‘Human composting’ proposed as ‘environmentally friendly’ way of ‘disposing of human remains’ – ‘A better way to say goodbye than shooting a bunch of carbon into atmosphere’
(CNN) Lawmakers in Washington state passed a bill Friday that would allow human remains to be composted.
If Gov. Jay Inslee signs Senate Bill 5001 into law, it will take effect May 1, 2020. Right now, if a person dies in Washington, the body can only be cremated or buried, according to the bill’s sponsor, state Sen. Jamie Pedersen. The bill gives people a third option for disposing of human remains: recomposition. The process of recomposition essentially turns dead bodies into soil, a practice colloquially known as “human composting.” According to the bill’s language, this is the practice of “contained, accelerated conversion of human remains to soil.”
“It’s about time we apply some technology, allow some technology, to be applied to this universal human experience both because we think that people should have the freedom to determine for themselves how they’d like their body to be disposed of and also because we have learned over time that there are some more environmentally friendly and safe ways of disposing of human remains,” Pedersen said in February.
How human composting works
Katrina Spade is the CEO of the human composting company, Recompose, and told CNN affiliate KIRO-TV she is hoping her company can be one of the first to build a facility for the practice.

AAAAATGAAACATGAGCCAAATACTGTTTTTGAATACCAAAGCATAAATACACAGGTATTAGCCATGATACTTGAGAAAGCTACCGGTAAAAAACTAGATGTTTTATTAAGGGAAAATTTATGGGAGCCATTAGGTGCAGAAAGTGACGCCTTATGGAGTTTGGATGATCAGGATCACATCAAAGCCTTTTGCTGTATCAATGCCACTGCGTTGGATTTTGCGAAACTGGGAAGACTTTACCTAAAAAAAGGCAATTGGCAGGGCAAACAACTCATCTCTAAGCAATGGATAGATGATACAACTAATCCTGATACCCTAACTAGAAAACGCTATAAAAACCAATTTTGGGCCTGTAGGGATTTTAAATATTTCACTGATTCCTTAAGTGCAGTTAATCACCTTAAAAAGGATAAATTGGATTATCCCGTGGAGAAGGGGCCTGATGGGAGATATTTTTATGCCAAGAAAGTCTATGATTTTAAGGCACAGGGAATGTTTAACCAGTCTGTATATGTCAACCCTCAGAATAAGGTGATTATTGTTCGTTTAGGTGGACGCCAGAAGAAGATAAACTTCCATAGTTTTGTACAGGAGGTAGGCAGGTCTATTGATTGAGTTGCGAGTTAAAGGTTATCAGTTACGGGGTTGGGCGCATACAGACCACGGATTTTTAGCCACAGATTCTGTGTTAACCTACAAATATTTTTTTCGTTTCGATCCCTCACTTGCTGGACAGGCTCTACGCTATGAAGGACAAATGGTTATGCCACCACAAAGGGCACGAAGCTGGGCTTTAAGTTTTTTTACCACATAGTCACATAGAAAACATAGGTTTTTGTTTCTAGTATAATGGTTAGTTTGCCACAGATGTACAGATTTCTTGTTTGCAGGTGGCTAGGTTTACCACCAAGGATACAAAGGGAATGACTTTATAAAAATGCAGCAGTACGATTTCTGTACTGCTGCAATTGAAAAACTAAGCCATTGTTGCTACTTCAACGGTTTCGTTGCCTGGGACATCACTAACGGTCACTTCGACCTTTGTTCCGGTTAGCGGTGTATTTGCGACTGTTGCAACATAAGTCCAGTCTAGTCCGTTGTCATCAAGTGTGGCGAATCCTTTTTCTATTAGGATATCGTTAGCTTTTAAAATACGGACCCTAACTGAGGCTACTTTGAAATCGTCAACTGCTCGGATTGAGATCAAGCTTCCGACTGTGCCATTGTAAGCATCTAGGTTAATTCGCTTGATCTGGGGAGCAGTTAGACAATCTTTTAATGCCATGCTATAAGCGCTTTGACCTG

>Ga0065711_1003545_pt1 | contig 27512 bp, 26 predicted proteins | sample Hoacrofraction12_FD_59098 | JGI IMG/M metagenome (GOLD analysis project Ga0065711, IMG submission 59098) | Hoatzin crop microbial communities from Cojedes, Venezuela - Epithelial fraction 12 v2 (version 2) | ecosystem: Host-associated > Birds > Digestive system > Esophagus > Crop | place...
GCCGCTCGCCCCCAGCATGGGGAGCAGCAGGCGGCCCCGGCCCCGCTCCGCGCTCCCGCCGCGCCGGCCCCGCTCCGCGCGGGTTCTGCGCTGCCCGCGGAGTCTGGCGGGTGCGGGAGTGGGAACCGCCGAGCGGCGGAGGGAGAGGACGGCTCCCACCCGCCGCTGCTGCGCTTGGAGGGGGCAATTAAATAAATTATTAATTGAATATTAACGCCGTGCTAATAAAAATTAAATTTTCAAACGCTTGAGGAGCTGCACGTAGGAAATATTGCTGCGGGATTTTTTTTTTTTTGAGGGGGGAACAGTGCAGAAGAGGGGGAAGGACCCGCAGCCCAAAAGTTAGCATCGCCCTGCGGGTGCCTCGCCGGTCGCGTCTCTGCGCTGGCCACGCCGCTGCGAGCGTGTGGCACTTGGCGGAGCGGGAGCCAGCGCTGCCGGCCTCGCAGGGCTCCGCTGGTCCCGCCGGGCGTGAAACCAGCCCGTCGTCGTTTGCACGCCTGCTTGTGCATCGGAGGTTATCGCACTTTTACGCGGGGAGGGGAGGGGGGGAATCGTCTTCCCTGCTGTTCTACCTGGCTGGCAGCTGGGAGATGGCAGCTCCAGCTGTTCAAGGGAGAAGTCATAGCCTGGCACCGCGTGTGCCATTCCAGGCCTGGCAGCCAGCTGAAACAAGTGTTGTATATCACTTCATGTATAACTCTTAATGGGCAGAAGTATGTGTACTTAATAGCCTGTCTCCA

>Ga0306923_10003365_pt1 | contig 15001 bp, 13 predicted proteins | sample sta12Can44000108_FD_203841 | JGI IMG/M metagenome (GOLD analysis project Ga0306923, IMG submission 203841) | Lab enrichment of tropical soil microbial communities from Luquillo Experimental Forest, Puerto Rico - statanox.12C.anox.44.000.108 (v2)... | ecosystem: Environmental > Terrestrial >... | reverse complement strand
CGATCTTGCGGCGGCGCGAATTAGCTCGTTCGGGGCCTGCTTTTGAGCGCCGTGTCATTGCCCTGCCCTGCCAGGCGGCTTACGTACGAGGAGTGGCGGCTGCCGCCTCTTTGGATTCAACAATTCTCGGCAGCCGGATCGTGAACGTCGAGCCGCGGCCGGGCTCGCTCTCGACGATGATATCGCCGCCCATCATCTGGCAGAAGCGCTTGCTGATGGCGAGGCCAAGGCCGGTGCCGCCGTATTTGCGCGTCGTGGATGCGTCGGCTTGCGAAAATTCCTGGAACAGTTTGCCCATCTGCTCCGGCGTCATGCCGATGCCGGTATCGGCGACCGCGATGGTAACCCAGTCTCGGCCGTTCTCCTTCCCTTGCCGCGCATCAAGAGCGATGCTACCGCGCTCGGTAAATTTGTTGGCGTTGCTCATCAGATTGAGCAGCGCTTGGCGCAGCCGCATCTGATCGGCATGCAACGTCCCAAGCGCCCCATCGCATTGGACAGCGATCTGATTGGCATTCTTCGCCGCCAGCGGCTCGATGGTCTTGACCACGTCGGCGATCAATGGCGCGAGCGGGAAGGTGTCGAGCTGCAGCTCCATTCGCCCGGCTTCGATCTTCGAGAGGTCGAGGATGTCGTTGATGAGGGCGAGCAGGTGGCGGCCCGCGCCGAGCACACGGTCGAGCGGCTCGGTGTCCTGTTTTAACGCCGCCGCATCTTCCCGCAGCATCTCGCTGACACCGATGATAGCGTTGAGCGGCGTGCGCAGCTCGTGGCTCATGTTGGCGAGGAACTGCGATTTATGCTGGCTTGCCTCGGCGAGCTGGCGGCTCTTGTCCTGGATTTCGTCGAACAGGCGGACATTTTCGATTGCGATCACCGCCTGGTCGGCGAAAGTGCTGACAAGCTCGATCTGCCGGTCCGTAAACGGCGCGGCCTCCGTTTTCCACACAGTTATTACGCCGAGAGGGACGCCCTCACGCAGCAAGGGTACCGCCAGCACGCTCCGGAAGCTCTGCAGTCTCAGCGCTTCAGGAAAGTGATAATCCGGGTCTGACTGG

She explained to KIRO the complex process of turning a dead body into soil.
“(The) body is covered in natural materials, like straw or wood chips, and over the course of about three to seven weeks, thanks to microbial activity, it breaks down into soil,” she said.
While the dead body is being broken down, Spade said families of the deceased will be able to visit her facility and will ultimately receive the soil that remains of their loved. It is up to the family how they want to use that soil, Spade said.
“And if they don’t want that soil, we’ll partner with local conservation groups around the Puget Sound region so that that soil will be used to nourish the land here in the state,” she said.
Life after death: Recompose, a soil-based alternative to burial and cremation
Recompose — which would convert human remains to soil — is still just a concept. But it’s approaching reality, with scientific testing done at Washington State University and legislative support in Olympia.
Recompose, founded in 2014 under the name Urban Death Project, started as just a strange, daunting idea. Could Spade engineer a way that allowed people, especially people in cities, to bypass the expense and toxicity of the traditional funeral industry (with its embalming fluids, varnished caskets and carbon-heavy cremation) and let their bodies naturally decompose — perhaps in one building like a funeral home/crematorium, where bodies become soil instead of ashes?
Baker, 84, lives in Seattle’s First Hill neighborhood and is an enthusiastic supporter of Recompose, an emerging death-care alternative to traditional cremation and burial. Instead of going up in flames or into a graveyard, Baker wants her body taken to a future Recompose facility, placed in a bed of plant matter (mostly wood chips and straw) and, in a process taking roughly 30 days, decomposed into dark, nutrient-rich soil.
“The kids tease me about it. But that’s such a better way to say goodbye than shooting a bunch of carbon into the atmosphere,” said Baker, who founded the climate change-focused Edwards Mother Earth Foundation.